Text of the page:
Fentanyl: Powerful, Addictive, Deadly

Source: WebMD.com

All you need to know about the dangers of fentanyl.

In recent years, news reports on drug overdoses have centered on fentanyl. Whether it’s used alone or combined with other drugs, the results can be deadly.  We know that fentanyl is dangerous, but what is it exactly?

Belgian physician Dr. Paul Janssen (founder of Janssen Pharmaceutica) led a team of doctors who developed fentanyl in 1959, along with a number of other anesthesia drugs. Throughout the 1960s, the drug was widely used as a general anesthetic.  It wasn’t until the 1990s when Janssen Pharmaceutica developed and tested fentanyl for severe pain management.  Originally formulated as a transdermal patch, further variations included flavoured lollipops or lozenges, dissolvable film that is applied to the inner lining of the cheek and also a nasal spray.  The transdermal method of delivery goes directly to the bloodstream through the skin or mucous membranes.  Even used patches contain enough residual fentanyl to cause harm to an unintended user.

When used as a painkiller, fentanyl is much like morphine, except 50 to 100 times stronger. Fentanyl is prescribed to treat people experiencing severe chronic pain, or to manage pain following surgery; it is also used in cases where patients need pain management and are physically tolerant to other opioids.  Fentanyl is described as an “opioid analgesic”; however, by definition analgesic is a medication that relieves pain without the loss of consciousness.  This is a pretty tame description considering that even small amounts of fentanyl can cause respiratory distress, slowed breathing and/or heartbeat, and unconsciousness.

Actiq, Duragesic and Sublimaze are among the various prescription names for fentanyl. On the street, fentanyl or heroin mixed with fentanyl carries one of these monikers: Apache, China Girl, China White, Dance Fever, Friend, Goodfella, Jackpot, Murder 8, TNT, and Tango and Cash.

Like other opioids, the high experiences from taking fentanyl are euphoria and relaxation. The reason why opioids, and especially fentanyl, are so dangerous is because the brain’s opioid receptors – areas of the brain that control pain and emotions – are very close to the parts of the brain that control breathing rate.  Therefore, high doses of this already potent drug can cause breathing to stop altogether, inevitably leading to death.  The quick and deadly effect of fentanyl is amplified when drug users are unaware that their product contains fentanyl, prompting campaigns in major cities advising drug users not to get high alone.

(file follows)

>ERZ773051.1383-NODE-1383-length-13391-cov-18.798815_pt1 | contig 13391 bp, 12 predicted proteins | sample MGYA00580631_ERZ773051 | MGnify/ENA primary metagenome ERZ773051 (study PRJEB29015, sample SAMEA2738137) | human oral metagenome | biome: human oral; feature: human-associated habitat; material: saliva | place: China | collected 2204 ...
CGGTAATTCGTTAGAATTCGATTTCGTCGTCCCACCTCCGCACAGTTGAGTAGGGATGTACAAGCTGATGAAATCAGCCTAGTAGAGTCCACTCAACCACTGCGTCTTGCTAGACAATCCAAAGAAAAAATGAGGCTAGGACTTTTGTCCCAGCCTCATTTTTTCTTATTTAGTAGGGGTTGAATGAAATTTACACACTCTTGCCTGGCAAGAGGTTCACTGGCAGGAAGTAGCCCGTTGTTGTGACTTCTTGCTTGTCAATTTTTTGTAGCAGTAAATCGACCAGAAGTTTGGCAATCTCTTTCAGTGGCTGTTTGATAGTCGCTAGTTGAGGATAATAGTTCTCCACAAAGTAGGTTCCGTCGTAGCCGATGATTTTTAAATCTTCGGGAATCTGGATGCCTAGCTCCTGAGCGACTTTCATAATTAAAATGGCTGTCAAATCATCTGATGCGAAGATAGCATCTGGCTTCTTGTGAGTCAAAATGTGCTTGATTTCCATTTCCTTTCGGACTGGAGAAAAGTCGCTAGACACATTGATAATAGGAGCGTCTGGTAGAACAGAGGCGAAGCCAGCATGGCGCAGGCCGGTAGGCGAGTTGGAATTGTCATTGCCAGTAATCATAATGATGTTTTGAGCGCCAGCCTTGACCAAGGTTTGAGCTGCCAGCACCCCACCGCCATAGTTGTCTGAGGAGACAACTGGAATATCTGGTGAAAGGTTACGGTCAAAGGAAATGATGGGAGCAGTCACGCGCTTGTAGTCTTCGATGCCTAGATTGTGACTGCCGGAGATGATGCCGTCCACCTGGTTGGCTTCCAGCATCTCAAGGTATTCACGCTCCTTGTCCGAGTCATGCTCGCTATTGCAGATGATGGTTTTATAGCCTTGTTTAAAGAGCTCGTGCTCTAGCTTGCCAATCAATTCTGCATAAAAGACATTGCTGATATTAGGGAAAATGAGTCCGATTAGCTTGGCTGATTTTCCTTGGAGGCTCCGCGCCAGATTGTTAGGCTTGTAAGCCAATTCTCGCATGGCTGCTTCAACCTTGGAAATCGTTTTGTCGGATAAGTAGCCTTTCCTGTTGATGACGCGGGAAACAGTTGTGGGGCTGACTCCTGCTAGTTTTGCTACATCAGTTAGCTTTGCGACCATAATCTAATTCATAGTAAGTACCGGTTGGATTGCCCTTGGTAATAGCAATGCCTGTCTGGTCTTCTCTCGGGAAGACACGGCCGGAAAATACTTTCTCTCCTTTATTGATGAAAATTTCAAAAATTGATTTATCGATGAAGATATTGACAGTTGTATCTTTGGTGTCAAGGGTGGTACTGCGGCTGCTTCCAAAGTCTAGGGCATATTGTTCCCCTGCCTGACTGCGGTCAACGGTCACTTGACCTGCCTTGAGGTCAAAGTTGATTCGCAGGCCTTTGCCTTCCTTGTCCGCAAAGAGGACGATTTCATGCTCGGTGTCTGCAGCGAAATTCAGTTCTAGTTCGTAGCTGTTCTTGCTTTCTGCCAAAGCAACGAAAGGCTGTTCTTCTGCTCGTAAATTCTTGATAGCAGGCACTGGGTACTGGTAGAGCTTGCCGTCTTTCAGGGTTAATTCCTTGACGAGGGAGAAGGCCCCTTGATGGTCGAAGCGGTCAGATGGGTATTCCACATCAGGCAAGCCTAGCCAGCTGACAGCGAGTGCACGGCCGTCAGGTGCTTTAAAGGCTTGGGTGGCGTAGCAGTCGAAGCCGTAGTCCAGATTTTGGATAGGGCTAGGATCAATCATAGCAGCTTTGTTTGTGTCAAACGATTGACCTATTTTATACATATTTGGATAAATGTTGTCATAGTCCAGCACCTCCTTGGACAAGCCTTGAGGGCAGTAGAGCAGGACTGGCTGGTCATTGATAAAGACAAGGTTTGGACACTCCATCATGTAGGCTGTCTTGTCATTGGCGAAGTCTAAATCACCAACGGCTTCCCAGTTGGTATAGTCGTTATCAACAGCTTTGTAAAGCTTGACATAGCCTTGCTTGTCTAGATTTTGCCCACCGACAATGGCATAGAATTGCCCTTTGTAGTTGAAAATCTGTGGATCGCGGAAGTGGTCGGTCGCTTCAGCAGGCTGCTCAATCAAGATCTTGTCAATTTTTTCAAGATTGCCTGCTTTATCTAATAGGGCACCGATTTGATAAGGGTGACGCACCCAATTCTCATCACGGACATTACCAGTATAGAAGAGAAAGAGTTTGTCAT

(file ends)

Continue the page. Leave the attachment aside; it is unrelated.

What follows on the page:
A fact sheet on the RCMP’s website mentions a recent United Nations report indicating that Canada consumes the most prescription opioids per capita than any other country in the world. Many drug addicts were introduced to opioids following a legitimate prescription course.  Prior to the rise of fentanyl, oxycodone was the opioid of choice; however, its formula was changed in 2012 making it less addictive.  Any oxycodone being sold on the street today is actually fentanyl made to look like the old form tablets.

Due to the high rate of fentanyl deaths, Health Canada has deregulated injectable drug Naloxone, which can reverse the effects of an overdose. Naloxone kits have already become part of the protocol for ambulances in Western Canada and hopefully this will become the status quo for the rest of the country.

Despite increased public awareness about protecting legitimate opioid prescriptions from being misused and educating the public on the dangers of street drugs of unknown origin, the fentanyl crisis is not under control. Fentanyl in its original form is already extremely potent and now police are discovering substitutes called carfentanil and W-18 – both of which are 100 times stronger than the original.

Sources: National Institute on Drug Abuse; mayoclinic.org

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